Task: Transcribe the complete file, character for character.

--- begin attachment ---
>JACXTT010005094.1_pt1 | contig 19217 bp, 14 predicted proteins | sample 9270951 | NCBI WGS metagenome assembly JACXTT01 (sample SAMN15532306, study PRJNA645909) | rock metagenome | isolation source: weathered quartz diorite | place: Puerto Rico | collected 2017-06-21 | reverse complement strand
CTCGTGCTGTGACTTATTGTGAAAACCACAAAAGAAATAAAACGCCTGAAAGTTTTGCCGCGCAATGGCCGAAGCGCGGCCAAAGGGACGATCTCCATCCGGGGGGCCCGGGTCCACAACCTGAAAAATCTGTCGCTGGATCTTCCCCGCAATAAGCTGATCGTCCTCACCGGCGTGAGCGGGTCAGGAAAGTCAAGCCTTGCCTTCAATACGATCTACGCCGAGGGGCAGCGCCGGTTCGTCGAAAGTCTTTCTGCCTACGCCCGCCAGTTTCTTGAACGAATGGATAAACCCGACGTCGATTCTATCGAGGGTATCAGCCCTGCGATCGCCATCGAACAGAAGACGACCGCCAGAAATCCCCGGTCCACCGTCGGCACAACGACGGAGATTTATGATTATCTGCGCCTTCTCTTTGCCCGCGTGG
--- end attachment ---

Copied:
>JACXTT010005094.1_pt1 | contig 19217 bp, 14 predicted proteins | sample 9270951 | NCBI WGS metagenome assembly JACXTT01 (sample SAMN15532306, study PRJNA645909) | rock metagenome | isolation source: weathered quartz diorite | place: Puerto Rico | collected 2017-06-21 | reverse complement strand
CTCGTGCTGTGACTTATTGTGAAAACCACAAAAGAAATAAAACGCCTGAAAGTTTTGCCGCGCAATGGCCGAAGCGCGGCCAAAGGGACGATCTCCATCCGGGGGGCCCGGGTCCACAACCTGAAAAATCTGTCGCTGGATCTTCCCCGCAATAAGCTGATCGTCCTCACCGGCGTGAGCGGGTCAGGAAAGTCAAGCCTTGCCTTCAATACGATCTACGCCGAGGGGCAGCGCCGGTTCGTCGAAAGTCTTTCTGCCTACGCCCGCCAGTTTCTTGAACGAATGGATAAACCCGACGTCGATTCTATCGAGGGTATCAGCCCTGCGATCGCCATCGAACAGAAGACGACCGCCAGAAATCCCCGGTCCACCGTCGGCACAACGACGGAGATTTATGATTATCTGCGCCTTCTCTTTGCCCGCGTGG